The Right to the Cross on Public Property. Response to a Humanist Association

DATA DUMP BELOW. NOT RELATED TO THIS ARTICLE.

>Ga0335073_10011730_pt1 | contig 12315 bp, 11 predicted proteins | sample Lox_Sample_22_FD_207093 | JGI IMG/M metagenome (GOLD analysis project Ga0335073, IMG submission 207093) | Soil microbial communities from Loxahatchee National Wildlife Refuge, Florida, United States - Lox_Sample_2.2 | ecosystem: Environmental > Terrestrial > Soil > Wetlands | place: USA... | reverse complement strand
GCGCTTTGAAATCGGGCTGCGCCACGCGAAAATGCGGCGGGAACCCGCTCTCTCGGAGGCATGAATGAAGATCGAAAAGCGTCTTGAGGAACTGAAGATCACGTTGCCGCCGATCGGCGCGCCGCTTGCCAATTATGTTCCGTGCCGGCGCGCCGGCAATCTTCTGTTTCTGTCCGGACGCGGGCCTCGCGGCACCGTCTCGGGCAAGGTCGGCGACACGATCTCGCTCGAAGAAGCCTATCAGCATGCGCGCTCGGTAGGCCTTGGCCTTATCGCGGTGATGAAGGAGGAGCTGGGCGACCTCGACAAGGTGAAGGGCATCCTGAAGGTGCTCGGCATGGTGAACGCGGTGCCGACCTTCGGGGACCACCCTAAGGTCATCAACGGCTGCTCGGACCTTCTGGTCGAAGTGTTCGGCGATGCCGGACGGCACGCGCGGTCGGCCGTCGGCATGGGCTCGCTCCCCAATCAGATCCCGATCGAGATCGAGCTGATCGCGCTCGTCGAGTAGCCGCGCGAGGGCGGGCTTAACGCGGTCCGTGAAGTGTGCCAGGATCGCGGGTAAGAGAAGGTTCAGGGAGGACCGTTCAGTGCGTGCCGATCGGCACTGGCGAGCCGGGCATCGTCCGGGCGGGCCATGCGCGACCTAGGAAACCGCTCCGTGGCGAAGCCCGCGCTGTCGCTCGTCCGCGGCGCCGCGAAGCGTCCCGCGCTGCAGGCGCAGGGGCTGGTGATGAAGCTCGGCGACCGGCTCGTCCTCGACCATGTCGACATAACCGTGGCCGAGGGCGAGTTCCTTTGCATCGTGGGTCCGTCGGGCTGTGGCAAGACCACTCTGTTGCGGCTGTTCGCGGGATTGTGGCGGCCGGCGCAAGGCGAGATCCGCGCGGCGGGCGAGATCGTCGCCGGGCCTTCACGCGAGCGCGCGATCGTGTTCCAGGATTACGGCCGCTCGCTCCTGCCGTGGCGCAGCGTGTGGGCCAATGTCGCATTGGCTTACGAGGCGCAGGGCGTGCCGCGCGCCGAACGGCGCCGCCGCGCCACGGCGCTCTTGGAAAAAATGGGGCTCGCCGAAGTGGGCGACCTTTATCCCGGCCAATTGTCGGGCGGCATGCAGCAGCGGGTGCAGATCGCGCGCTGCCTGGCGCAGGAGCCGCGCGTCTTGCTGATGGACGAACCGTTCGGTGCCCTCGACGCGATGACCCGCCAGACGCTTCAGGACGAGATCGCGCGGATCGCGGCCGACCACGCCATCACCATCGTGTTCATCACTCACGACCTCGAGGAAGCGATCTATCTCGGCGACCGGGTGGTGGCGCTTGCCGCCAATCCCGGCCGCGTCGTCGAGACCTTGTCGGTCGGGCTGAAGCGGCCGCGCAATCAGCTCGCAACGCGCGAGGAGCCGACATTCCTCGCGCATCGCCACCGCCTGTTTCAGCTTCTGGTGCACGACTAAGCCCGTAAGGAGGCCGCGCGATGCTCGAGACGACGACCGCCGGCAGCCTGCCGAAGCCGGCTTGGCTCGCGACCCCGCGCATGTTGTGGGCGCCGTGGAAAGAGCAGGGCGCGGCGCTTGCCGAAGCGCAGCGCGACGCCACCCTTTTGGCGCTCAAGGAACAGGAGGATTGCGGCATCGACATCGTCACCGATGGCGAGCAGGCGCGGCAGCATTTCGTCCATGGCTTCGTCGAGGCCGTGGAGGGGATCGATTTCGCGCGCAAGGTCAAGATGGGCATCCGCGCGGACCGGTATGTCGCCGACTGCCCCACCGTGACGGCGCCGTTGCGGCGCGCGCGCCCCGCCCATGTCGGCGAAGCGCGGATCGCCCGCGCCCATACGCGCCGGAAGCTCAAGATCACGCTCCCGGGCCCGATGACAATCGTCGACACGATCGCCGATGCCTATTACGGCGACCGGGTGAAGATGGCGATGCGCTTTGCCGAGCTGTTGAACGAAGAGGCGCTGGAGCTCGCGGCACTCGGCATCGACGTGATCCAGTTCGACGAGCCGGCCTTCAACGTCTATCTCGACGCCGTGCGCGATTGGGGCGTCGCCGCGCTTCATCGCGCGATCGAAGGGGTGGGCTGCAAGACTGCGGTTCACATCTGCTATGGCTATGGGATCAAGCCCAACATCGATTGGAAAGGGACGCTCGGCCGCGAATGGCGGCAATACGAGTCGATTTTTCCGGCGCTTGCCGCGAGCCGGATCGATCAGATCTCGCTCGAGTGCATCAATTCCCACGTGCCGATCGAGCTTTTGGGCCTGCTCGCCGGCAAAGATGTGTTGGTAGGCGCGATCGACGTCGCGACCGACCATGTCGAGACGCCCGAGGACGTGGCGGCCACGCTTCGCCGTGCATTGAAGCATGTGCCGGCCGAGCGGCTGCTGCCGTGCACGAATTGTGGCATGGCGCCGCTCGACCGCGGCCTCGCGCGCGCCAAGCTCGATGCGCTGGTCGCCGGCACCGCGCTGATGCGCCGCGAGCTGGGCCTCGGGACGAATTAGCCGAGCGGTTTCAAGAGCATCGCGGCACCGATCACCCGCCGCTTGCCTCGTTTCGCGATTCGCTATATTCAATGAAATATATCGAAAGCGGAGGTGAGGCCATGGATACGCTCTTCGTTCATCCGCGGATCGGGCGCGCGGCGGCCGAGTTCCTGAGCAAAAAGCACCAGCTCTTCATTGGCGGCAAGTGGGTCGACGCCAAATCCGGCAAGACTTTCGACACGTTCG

The paper focuses on the right of citizens who are believers and nonbelievers to the Cross’s presence on public land or in prominent public buildings. The authors support arguments used in the 2019 case of the United States Supreme Court American Legion v. American Humanist Association by outcomes of legal analyses presented during the 2011 controversy concerning the presence of the Cross in the chamber of the Polish parliament. There seems to be no logical connection between the presence of the Cross in public places and the government’s impartiality in religious matters. The Cross does not threaten the impartiality as it fulfills an important social function: it calls for readiness to sacrifice in the name of the good of other people. The right to the Cross becomes an expression of sincere concern for the common good and of true humanism. The people’s expectation that their right to the Cross is respected proves to be both legitimate and constitutional in Poland and in the United States. It is true particularly when the Cross had already been present on public land for a significant period of time. An act of establishing the Cross in public space is different in its nature from demolishing the Cross by cutting its arms or removing it completely from any public space.

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